Atrial fibrillation: Atrial fibrillation is very commonly seen in rheumatic heart disease. Blood clots (which can lead to stroke, and which are always a risk in patients with atrial fibrillation ) are a particular risk in people who have both atrial fibrillation and rheumatic mitral disease.

So, virtually all patients with rheumatic mitral disease and atrial fibrillation should be on chronic blood thinning (anticoagulation) therapy.

How Is Rheumatic Heart Disease Treated?

The best way to deal with rheumatic heart disease, obviously, is to prevent it. Aggressive treatment of strep throat (with antibiotics) and of rheumatic fever (should it occur) can help to limit rheumatic heart disease.

 

Once a person has had rheumatic fever, especially if it is accompanied by carditis, it is critically important to prevent any more episodes of rheumatic fever.

So anyone who has had rheumatic fever should be on preventative, or prophylactic, therapy with antibiotics to prevent a recurrence. Here are the American Heart Association's recommendationson prophylaxis for rheumatic fever.

People who have had acute rheumatic fever should have a physical examination annually to see if any change has occurred in the heart. A new heart murmur or a change in a previous heart murmur might indicate that heart valve damage has begun. An echocardiogram would confirm the presence or absence of heart valve damage.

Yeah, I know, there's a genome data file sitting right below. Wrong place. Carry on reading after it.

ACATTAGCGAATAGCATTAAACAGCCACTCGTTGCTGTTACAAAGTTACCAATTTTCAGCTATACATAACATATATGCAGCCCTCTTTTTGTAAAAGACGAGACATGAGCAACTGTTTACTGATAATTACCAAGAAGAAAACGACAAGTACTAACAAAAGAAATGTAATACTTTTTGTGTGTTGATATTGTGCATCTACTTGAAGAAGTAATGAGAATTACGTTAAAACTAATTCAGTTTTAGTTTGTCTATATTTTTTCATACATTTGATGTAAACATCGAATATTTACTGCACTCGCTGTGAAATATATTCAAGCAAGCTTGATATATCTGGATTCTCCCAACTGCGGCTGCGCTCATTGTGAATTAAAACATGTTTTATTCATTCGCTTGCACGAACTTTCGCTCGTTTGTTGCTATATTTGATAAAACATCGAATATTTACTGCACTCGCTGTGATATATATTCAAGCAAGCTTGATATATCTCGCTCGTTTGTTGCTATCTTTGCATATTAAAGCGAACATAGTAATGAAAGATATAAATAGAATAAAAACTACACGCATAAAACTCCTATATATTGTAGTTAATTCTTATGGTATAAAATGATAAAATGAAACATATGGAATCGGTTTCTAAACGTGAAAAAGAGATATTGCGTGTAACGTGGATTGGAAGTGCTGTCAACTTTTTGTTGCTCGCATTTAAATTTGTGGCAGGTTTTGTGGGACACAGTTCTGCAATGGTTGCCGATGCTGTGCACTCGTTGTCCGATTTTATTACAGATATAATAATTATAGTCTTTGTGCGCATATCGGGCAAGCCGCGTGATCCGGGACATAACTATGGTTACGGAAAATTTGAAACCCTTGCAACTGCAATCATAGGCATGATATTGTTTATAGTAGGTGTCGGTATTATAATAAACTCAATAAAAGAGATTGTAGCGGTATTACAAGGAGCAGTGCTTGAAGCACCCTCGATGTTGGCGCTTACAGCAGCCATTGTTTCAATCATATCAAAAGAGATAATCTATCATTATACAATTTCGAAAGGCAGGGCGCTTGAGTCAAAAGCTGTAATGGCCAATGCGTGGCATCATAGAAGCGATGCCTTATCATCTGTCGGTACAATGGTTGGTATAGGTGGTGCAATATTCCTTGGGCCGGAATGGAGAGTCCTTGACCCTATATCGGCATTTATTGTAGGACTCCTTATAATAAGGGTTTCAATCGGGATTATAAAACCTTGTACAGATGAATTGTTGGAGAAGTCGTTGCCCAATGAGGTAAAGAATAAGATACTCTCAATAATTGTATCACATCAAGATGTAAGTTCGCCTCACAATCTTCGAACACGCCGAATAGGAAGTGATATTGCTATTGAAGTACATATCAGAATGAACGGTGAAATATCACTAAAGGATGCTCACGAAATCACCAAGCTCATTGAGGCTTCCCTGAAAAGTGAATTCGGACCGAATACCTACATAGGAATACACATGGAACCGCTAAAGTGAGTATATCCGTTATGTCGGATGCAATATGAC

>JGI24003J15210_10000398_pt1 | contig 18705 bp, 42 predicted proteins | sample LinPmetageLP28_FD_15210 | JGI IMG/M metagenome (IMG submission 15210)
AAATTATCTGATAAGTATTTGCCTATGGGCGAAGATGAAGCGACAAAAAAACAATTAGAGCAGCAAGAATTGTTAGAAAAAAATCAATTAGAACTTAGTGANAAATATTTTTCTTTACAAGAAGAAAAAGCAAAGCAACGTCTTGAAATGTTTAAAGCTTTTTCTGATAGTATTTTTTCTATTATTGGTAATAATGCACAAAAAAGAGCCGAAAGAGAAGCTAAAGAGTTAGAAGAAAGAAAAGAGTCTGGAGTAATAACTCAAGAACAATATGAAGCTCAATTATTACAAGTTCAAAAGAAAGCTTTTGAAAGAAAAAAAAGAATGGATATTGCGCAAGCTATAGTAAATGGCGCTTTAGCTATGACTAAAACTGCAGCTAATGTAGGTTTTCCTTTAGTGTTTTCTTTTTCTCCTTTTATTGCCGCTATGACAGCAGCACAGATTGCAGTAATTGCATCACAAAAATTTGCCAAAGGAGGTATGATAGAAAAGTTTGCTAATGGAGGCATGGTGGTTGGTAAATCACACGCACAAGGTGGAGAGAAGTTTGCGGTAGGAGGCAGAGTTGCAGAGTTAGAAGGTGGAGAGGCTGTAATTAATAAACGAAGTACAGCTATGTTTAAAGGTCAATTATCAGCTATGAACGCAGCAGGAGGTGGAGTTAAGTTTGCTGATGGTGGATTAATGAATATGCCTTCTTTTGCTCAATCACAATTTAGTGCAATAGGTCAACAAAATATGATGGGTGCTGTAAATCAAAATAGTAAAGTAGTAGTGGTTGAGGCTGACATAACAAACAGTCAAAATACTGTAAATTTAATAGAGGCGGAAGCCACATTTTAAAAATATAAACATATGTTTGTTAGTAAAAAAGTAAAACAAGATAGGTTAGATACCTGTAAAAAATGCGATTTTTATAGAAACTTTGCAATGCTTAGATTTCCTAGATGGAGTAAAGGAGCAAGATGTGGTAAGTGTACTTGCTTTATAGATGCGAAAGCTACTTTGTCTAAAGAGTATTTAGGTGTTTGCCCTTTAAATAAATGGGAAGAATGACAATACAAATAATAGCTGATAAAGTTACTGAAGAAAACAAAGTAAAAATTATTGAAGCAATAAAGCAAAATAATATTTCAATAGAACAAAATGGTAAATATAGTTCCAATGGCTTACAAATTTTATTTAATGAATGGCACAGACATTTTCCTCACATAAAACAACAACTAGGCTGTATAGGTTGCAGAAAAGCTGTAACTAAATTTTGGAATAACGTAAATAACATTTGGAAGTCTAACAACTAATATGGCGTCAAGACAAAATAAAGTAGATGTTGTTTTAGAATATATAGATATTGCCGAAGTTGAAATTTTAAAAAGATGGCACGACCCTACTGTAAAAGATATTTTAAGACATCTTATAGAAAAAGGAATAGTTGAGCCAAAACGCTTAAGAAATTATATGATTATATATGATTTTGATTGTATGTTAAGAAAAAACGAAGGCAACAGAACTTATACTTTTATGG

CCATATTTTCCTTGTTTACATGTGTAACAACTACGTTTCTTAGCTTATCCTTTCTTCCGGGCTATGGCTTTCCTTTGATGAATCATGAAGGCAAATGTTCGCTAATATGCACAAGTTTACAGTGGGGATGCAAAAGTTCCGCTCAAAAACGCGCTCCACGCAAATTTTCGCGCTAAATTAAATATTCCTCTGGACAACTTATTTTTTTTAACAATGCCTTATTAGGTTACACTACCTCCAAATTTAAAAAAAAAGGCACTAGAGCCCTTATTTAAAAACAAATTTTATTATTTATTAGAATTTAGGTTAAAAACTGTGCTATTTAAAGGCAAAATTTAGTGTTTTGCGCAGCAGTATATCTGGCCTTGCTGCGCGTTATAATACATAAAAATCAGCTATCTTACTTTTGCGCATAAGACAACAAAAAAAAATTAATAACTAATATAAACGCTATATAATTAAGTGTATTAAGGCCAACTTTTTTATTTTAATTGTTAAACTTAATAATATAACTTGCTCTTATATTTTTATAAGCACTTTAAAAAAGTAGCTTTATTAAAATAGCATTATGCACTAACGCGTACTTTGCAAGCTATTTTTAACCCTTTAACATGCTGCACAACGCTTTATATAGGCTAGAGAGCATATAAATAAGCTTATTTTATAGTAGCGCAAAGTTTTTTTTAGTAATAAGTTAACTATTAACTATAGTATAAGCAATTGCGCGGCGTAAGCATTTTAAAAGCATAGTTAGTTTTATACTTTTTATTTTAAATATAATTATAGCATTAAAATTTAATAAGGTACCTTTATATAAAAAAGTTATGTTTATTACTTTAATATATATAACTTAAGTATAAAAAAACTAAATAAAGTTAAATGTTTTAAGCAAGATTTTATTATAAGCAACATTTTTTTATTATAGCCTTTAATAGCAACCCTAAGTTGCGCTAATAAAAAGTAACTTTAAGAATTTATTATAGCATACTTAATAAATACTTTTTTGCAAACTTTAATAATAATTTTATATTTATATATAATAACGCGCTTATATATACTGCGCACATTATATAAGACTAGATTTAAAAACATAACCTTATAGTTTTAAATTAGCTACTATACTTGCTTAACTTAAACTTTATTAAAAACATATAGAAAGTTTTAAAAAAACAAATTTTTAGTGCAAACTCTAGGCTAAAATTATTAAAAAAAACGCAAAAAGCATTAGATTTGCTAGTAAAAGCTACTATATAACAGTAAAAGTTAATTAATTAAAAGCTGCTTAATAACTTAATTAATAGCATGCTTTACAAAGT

Once you have been diagnosed with rheumatic heart disease, it is critically important to have regular monitoring of the condition of your heart valves and your heart muscle, usually with periodic physical exams and echocardiograms. Since rheumatic heart disease is usually progressive, the heart valve problems tend to worsen over time — and at some point, valve replacement surgery may be required.

The proper timing of this surgery is important and tricky. It is critical to replace the valves before permanent heart muscle damage occurs, but on the other hand, it is generally not a good idea to replace the valves too early (since artificial valves themselves may deteriorate over a few decades, and additional surgery may become necessary). For this reason, people with rheumatic heart disease should generally be under the watchful eye of an experienced cardiologist. Read more about heart valve disease.

A Word From Verywell

Rheumatic heart disease is disease of the heart valves that can follow an episode of rheumatic fever. The best treatment is prevention, with rapid treatment of strep throat, and of rheumatic fever, should it occur. 

Those with rheumatic heart disease need to be under the continual care of a cardiologist.

Sources:

Rothenbühler M, O'Sullivan CJ, Stortecky S, et al. Active Surveillance for Rheumatic Heart Disease in Endemic Regions: a Systematic Review and Meta-Analysis of Prevalence Among Children and Adolescents. Lancet Glob Health 2014; 2:e717.

Watkins DA, Johnson CO, Colquhoun SM, et al. Global, Regional, and National Burden of Rheumatic Heart Disease, 1990-2015. N Engl J Med 2017; 377:713.

Zühlke L, Engel ME, Karthikeyan G, et al. Characteristics, Complications, and Gaps in Evidence-based Interventions in Rheumatic Heart Disease: the Global Rheumatic Heart Disease Registry (the REMEDY study). Eur Heart J 2015; 36:1115.